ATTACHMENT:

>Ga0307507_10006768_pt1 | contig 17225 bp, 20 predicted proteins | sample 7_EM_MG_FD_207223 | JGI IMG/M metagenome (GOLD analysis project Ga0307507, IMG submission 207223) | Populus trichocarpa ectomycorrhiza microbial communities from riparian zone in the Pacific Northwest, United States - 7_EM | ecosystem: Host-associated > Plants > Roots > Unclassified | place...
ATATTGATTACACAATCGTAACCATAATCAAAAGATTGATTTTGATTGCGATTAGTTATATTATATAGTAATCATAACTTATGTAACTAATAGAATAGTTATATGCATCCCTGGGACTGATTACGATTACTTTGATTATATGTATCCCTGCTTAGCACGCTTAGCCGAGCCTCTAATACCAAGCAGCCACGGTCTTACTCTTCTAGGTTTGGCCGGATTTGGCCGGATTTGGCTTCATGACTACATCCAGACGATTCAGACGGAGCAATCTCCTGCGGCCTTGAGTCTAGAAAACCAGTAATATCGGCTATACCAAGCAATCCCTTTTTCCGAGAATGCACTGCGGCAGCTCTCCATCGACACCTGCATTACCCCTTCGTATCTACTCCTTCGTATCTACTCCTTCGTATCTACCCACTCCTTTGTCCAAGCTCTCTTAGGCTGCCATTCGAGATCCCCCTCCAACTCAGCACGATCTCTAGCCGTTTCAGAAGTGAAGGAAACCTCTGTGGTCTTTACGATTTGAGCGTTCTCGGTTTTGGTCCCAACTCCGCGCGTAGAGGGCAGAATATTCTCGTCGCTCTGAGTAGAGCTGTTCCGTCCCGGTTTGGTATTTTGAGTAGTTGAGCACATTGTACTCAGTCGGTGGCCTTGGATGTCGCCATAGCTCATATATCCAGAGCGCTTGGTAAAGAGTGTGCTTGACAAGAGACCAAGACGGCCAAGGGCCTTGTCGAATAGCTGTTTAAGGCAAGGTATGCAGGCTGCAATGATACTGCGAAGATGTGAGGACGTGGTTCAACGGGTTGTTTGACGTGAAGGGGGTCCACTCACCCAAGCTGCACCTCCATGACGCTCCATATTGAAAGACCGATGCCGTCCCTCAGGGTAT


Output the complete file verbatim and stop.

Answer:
>Ga0307507_10006768_pt1 | contig 17225 bp, 20 predicted proteins | sample 7_EM_MG_FD_207223 | JGI IMG/M metagenome (GOLD analysis project Ga0307507, IMG submission 207223) | Populus trichocarpa ectomycorrhiza microbial communities from riparian zone in the Pacific Northwest, United States - 7_EM | ecosystem: Host-associated > Plants > Roots > Unclassified | place...
ATATTGATTACACAATCGTAACCATAATCAAAAGATTGATTTTGATTGCGATTAGTTATATTATATAGTAATCATAACTTATGTAACTAATAGAATAGTTATATGCATCCCTGGGACTGATTACGATTACTTTGATTATATGTATCCCTGCTTAGCACGCTTAGCCGAGCCTCTAATACCAAGCAGCCACGGTCTTACTCTTCTAGGTTTGGCCGGATTTGGCCGGATTTGGCTTCATGACTACATCCAGACGATTCAGACGGAGCAATCTCCTGCGGCCTTGAGTCTAGAAAACCAGTAATATCGGCTATACCAAGCAATCCCTTTTTCCGAGAATGCACTGCGGCAGCTCTCCATCGACACCTGCATTACCCCTTCGTATCTACTCCTTCGTATCTACTCCTTCGTATCTACCCACTCCTTTGTCCAAGCTCTCTTAGGCTGCCATTCGAGATCCCCCTCCAACTCAGCACGATCTCTAGCCGTTTCAGAAGTGAAGGAAACCTCTGTGGTCTTTACGATTTGAGCGTTCTCGGTTTTGGTCCCAACTCCGCGCGTAGAGGGCAGAATATTCTCGTCGCTCTGAGTAGAGCTGTTCCGTCCCGGTTTGGTATTTTGAGTAGTTGAGCACATTGTACTCAGTCGGTGGCCTTGGATGTCGCCATAGCTCATATATCCAGAGCGCTTGGTAAAGAGTGTGCTTGACAAGAGACCAAGACGGCCAAGGGCCTTGTCGAATAGCTGTTTAAGGCAAGGTATGCAGGCTGCAATGATACTGCGAAGATGTGAGGACGTGGTTCAACGGGTTGTTTGACGTGAAGGGGGTCCACTCACCCAAGCTGCACCTCCATGACGCTCCATATTGAAAGACCGATGCCGTCCCTCAGGGTAT